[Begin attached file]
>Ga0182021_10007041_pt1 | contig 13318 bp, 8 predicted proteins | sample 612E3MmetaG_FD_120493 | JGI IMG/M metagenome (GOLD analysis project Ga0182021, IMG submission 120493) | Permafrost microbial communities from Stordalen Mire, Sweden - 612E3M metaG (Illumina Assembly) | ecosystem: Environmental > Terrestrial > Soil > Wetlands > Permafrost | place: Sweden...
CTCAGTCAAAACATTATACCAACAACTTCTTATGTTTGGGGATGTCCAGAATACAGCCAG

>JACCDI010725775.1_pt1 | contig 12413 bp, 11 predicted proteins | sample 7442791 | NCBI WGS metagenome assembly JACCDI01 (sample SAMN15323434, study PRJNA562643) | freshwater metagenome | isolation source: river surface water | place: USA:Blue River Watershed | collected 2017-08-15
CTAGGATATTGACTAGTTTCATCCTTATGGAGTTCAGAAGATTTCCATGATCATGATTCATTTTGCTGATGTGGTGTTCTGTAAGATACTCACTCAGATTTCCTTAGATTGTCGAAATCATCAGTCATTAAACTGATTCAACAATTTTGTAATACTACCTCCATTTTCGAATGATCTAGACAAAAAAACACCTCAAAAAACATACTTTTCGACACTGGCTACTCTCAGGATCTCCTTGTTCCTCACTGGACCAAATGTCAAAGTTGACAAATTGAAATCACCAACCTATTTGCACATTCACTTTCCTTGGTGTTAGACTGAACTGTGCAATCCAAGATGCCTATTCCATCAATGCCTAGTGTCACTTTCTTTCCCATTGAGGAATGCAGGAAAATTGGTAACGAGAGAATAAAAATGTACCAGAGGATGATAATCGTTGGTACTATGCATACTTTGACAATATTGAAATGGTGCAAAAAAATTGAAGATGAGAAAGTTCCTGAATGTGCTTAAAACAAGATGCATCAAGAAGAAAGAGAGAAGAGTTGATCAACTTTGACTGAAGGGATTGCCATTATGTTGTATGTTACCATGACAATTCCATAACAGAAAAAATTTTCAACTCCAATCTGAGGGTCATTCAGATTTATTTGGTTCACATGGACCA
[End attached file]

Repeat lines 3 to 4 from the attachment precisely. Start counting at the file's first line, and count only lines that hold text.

>JACCDI010725775.1_pt1 | contig 12413 bp, 11 predicted proteins | sample 7442791 | NCBI WGS metagenome assembly JACCDI01 (sample SAMN15323434, study PRJNA562643) | freshwater metagenome | isolation source: river surface water | place: USA:Blue River Watershed | collected 2017-08-15
CTAGGATATTGACTAGTTTCATCCTTATGGAGTTCAGAAGATTTCCATGATCATGATTCATTTTGCTGATGTGGTGTTCTGTAAGATACTCACTCAGATTTCCTTAGATTGTCGAAATCATCAGTCATTAAACTGATTCAACAATTTTGTAATACTACCTCCATTTTCGAATGATCTAGACAAAAAAACACCTCAAAAAACATACTTTTCGACACTGGCTACTCTCAGGATCTCCTTGTTCCTCACTGGACCAAATGTCAAAGTTGACAAATTGAAATCACCAACCTATTTGCACATTCACTTTCCTTGGTGTTAGACTGAACTGTGCAATCCAAGATGCCTATTCCATCAATGCCTAGTGTCACTTTCTTTCCCATTGAGGAATGCAGGAAAATTGGTAACGAGAGAATAAAAATGTACCAGAGGATGATAATCGTTGGTACTATGCATACTTTGACAATATTGAAATGGTGCAAAAAAATTGAAGATGAGAAAGTTCCTGAATGTGCTTAAAACAAGATGCATCAAGAAGAAAGAGAGAAGAGTTGATCAACTTTGACTGAAGGGATTGCCATTATGTTGTATGTTACCATGACAATTCCATAACAGAAAAAATTTTCAACTCCAATCTGAGGGTCATTCAGATTTATTTGGTTCACATGGACCA